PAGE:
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Last Updated: March 17, 2012 5:20am
Synchronised driven clear by McCoy on the run-in
The 16-time champion jockey Tony McCoy produced an exceptional ride to win the Betfred Cheltenham Gold Cup on Synchronised (8-1).
The Jonjo O'Neill-trained, JP McManus-owned nine-year-old wasn't travelling well at any stage in the contest but he stayed on best of all to catch the 50-1 outsider The Giant Bolster on the run-in.
Long Run (7-4 favourite) was always well placed under Sam Waley-Cohen but he was outbattled up the hill by the first two.
Two-time champion Kauto Star was pulled up on the first circuit with the crowd breaking out in spontaneous applause during the contest.
McCoy said: "It's great for Jonjo and JP McManus. He's really delivered today.
"He was off the bridle the whole way and when I missed the third-last I thought my chance had gone."
McCoy, who was securing his second Gold Cup victory after Mr Mulligan struck in 1997, added: "He's an amazing horse and it was an amazing performance.
"I'm so pleased to win it for JP as he's been so good to me.
"Jonjo has done an incredible job. I've got a Grand National and a Gold Cup out of the man and I love him to bits.
"Jackdaws Castle looks a closed shop with JP and just a few other owners and I can't understand why he doesn't get more horses."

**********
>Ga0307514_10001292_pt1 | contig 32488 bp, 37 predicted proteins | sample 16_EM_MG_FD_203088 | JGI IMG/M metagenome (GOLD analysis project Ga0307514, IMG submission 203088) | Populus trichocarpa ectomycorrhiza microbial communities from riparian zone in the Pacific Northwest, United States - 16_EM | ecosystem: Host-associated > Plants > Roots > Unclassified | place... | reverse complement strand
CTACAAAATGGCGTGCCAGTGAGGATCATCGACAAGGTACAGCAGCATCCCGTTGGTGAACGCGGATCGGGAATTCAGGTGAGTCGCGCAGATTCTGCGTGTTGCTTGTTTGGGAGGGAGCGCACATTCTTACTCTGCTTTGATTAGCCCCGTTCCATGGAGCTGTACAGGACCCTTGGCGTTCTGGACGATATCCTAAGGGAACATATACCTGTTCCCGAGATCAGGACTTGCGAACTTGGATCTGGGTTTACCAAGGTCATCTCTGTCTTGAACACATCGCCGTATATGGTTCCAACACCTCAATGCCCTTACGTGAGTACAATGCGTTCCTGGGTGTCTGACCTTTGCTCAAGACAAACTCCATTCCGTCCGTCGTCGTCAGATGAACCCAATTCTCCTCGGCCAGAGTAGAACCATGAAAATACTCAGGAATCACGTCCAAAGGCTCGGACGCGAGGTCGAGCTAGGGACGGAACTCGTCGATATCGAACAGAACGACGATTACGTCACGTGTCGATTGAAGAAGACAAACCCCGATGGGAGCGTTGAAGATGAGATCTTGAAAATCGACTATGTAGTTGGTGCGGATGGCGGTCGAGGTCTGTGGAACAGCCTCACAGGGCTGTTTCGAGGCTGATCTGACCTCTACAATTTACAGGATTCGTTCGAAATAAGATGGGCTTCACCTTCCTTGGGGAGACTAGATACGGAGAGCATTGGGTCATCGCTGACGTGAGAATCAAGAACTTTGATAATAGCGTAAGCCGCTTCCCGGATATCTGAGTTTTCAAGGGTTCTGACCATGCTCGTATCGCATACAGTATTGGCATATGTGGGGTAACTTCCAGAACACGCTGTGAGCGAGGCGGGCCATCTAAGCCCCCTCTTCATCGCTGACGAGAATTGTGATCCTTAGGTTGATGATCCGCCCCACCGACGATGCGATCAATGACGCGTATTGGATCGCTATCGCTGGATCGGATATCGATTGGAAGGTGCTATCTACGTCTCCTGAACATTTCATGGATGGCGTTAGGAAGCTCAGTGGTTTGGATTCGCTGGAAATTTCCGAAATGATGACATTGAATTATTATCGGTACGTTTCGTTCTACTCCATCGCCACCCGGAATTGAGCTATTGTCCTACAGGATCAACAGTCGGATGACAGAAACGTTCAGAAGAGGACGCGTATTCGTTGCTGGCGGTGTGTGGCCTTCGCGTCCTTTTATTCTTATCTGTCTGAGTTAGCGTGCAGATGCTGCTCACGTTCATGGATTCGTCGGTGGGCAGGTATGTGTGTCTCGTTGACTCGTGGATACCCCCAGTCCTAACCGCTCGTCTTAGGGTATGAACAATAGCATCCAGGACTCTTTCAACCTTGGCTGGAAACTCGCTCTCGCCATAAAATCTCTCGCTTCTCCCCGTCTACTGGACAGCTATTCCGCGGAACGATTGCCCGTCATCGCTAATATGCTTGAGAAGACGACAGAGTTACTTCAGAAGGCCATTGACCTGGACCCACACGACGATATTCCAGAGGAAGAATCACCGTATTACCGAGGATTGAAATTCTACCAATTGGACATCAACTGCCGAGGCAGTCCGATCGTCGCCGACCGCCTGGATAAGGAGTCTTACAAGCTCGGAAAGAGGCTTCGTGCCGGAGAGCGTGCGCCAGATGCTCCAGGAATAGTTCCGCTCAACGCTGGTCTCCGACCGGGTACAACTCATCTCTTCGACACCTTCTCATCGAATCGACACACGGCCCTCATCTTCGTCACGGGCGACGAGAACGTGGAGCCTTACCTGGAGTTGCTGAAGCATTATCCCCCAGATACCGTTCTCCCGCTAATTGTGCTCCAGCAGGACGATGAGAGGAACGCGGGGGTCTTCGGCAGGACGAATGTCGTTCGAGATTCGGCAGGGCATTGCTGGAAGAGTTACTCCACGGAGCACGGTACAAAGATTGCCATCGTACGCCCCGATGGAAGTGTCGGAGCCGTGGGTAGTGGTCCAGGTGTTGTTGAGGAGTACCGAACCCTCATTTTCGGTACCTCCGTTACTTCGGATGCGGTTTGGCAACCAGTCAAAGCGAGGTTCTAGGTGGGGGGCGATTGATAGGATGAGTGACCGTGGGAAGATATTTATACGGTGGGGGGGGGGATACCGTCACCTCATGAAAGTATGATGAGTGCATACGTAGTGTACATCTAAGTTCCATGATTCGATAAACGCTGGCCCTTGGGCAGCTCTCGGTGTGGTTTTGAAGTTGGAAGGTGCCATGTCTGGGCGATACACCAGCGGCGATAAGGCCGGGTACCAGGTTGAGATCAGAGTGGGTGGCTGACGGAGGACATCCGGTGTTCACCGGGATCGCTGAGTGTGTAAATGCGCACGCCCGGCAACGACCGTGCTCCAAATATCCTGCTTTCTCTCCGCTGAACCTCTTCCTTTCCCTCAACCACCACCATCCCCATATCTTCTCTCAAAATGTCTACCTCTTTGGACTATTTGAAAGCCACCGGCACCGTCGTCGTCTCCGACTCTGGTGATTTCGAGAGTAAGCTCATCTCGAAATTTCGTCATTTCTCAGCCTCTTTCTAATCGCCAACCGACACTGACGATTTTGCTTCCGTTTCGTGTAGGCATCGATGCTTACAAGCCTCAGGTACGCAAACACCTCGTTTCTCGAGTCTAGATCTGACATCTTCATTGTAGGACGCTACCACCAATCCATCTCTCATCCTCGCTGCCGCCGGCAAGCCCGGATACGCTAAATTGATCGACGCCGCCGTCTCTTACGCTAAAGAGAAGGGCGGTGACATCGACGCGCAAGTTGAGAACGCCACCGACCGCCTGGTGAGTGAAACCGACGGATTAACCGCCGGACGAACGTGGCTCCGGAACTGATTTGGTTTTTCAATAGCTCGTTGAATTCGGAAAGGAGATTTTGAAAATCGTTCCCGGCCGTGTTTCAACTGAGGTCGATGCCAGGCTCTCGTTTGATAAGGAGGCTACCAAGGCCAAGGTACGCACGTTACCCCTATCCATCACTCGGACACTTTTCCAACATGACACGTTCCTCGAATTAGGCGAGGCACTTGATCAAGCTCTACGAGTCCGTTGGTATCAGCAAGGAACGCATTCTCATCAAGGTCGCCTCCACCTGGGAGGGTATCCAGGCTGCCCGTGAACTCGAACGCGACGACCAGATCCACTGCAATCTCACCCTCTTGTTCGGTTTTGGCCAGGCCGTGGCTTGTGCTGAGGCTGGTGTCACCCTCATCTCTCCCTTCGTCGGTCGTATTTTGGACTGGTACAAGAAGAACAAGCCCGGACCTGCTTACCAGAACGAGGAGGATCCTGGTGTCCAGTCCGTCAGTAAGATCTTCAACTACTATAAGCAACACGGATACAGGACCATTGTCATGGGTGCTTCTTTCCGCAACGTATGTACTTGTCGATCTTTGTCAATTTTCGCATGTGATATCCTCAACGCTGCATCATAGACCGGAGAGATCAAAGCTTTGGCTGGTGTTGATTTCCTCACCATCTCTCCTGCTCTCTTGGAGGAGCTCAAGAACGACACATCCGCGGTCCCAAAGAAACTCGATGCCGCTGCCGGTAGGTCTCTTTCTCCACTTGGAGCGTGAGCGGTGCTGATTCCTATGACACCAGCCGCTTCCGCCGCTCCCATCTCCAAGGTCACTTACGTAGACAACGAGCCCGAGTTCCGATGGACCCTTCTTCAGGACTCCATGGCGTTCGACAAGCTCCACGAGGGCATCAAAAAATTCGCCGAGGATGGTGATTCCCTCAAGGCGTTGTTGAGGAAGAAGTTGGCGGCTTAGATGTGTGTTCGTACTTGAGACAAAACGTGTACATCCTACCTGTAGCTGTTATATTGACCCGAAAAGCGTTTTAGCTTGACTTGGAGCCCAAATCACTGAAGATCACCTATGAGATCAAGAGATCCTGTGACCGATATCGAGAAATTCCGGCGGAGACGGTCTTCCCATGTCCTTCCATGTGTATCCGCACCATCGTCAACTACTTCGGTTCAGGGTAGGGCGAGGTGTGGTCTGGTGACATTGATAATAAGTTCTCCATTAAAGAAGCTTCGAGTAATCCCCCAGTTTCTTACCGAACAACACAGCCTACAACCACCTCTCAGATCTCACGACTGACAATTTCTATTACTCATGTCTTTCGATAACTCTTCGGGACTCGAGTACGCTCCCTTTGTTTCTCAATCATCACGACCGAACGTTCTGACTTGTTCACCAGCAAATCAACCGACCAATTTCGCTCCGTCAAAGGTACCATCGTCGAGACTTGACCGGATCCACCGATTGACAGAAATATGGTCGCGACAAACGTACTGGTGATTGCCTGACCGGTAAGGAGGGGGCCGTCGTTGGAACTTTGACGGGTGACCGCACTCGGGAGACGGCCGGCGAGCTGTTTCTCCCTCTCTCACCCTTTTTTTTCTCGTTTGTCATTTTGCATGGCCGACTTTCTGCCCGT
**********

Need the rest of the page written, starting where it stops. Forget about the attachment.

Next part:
Midnight Chase set out to make all of the running and initiated a strong pace, with Kauto Star and Long Run close up.
There was drama at the second fence when What A Friend, part-owned by Sir Alex Ferguson, fell.
Soon after it became evident Walsh was not happy with Kauto Star and pulled him up.
Time For Rupert got the better of Midnight Chase before four out, but he was soon swamped.
The Giant Bolster then looked like landing a major shock as he took the lead on the turn for home.
Long Run was in the front rank, but Sam Waley-Cohen was hard at work on him and he failed to show the same acceleration that won the race 12 months ago.
Burton Port also tried to close, but it was Synchronised who was delivered to perfection by McCoy as his stamina proved crucial.
O'Neill, who was securing his first Gold Cup as a trainer, said: "AP was brilliant on him, he knows him so well. Our big worry was keeping him in the race as, if he makes mistakes, he gets behind.
"A lot of work has gone into him at home so was a great team effort from the yard. He only came right in last 10 days or so and we weren't really confident.
"He flowered in the last few days and it was spot-on timing. It's fantastic to win it as a trainer. It's a big team effort. I knew the one thing he would do was stay - the big problem was keeping him in the race. AP got him into a great rhythm."
David Bridgwater said of runner-up The Giant Bolster: "He was brilliant, but I've always said this is an exceptionally good horse and he should have been about 16-1, not 50s.
"He jumped super, and it was a wonderful race. Hopefully we'll be back here next year and hopefully there'll be some big race to win before then."
Trainer Paul Nicholls said Kauto Star, whose participation in the Gold Cup was in jeopardy following a schooling fall a fortnight ago, had returned from the race unscathed.
He said: "He's absolutely fine.
"Ruby wasn't happy after he'd jumped a couple of fences and we said if he wasn't happy to pull him up, and he's done the right thing.
"There's obviously something tweaking him."